Even though I knew how to drive, I opted to get a few refresher lessons. Having a new instructor showed me different driving and parking techniques, and these refresher lessons gave me a boost in confidence after not being on the road for so long. Eventually, I felt confident enough to stop taking lessons and have Dan in the car with me as my support person. 

Start small.

Don’t get ambitious and plan a road trip if you’ve been off the roads for a while. If you’re severely anxious, start by sitting in the car and familiarizing yourself with your vehicle. Or, start small and drive around some familiar quiet streets to get back into the swing of things. After not driving for so long, I started in residential neighbourhoods finetuning my turns and getting myself back into the mental space of driving. As I got more comfortable, I started to drive on busier roads. 

Starting small can also mean driving at night time for a bit or choosing quieter hours when people are at work. Any bit of progress is an improvement! 

Logs your hours consistently. 

This seems like a no-brainer but I underestimated how powerful consistency is when it comes to driving. Driving is a skill and like any other skill, it improves with time as long as you’re constantly using it. Everyone says that eventually, driving becomes second nature, similar to how you may come to know a cash register like the back of your hand if you work retail for 40 hours a week, for example.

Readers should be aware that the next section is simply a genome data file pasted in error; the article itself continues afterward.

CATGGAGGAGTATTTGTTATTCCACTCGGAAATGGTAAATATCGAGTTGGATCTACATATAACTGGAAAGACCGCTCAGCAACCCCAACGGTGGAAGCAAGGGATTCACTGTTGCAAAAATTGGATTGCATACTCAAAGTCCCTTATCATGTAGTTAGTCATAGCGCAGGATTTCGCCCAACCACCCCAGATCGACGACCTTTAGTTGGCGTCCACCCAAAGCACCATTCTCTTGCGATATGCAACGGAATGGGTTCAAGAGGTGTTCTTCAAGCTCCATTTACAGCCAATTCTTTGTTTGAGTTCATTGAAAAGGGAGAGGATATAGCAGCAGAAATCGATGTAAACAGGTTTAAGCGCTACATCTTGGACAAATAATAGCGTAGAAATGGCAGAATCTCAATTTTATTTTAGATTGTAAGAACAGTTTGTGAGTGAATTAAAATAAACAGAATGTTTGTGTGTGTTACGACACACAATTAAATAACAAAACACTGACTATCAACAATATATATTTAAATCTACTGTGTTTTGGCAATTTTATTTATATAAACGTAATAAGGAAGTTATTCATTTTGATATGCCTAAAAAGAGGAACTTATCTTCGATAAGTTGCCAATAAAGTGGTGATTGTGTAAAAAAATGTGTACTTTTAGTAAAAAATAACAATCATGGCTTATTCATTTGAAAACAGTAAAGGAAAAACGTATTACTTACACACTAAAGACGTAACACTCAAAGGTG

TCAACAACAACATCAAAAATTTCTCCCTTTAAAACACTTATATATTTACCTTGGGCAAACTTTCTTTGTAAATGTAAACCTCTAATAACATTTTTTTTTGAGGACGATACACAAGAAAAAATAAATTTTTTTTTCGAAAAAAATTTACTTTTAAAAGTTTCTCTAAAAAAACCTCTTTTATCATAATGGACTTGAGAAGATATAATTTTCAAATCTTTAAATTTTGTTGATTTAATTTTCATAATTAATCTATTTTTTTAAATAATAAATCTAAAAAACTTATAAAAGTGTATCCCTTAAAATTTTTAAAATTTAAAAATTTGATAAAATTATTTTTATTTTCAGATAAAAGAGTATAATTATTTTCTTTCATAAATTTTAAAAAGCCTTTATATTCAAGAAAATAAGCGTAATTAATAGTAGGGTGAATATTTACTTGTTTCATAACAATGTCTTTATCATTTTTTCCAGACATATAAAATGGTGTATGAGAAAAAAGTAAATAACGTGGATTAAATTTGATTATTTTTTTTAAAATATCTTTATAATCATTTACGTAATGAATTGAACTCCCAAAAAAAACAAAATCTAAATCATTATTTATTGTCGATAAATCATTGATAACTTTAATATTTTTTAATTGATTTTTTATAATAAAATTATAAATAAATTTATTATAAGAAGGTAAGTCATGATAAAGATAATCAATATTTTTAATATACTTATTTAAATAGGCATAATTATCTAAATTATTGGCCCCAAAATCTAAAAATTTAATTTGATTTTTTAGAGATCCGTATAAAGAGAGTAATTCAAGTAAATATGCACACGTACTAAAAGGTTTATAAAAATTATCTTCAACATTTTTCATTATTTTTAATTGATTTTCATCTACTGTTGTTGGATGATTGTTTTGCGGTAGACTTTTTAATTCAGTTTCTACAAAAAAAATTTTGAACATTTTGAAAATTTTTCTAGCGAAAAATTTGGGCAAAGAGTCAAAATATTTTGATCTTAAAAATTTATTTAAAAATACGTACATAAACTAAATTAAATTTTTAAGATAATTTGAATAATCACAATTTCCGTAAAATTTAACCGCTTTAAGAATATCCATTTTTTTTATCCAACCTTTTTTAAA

After recovering from birth, Dan, Theo, and I would go out driving for a minimum of 1 hour, every day or every other day. I was also the one to drive us to any errands or appointments. The only time when Dan drove was when I didn’t feel confident enough (eg. in Costco parking lots!) or when I was getting overwhelmed. 

Focus on yourself and don’t worry about what others think. 

As I mentioned earlier, one of my anxiety triggers was seeing rows of cars behind me and thinking I was impeding traffic even though that was not the case. It took Dan several times to remind me that I can’t control what others do as long as I’m doing everything correctly (eg. maintaining a good speed, communicating with my blinkers ahead of time, etc.). I tend to stay in the right lane as much as possible and I am constantly reminding myself that so long as I’m doing everything safely and correctly, anyone who feels I’m going “too slow” can switch to the left lane and pass me. I remind myself to always prepare myself and only leave my parking space when I feel ready – I remember getting flustered because someone was waiting for my parking spot and my mirrors weren’t lined up properly (after Dan used the car). 

One of my favourite online instructors once said, “Let them have an accident somewhere else”. 

Get a car you’re comfortable with. 

This may be controversial but if you have the means to do so, get a car you’re comfortable with, or a car to start fresh. To give you context, after I got my license, I drove a Honda CRV and unfortunately, almost had two close incidents. Since then, I felt very overwhelmed and anxious with the CRV due to the size and being reminded of the close encounters. Shortly after Theo was born, we went car shopping for a car that I truly felt comfortable in which ended up being slightly smaller than the CRV. I know everyone says to get an SUV but I felt SUVs were too big for me and would have triggered my anxiety so I opted to get a crossover vehicle which was the perfect size for me. I dream that I eventually get so confident and skillful in driving that I can drive an SUV when it’s time for an upgrade.

Upgrade your car with new technology.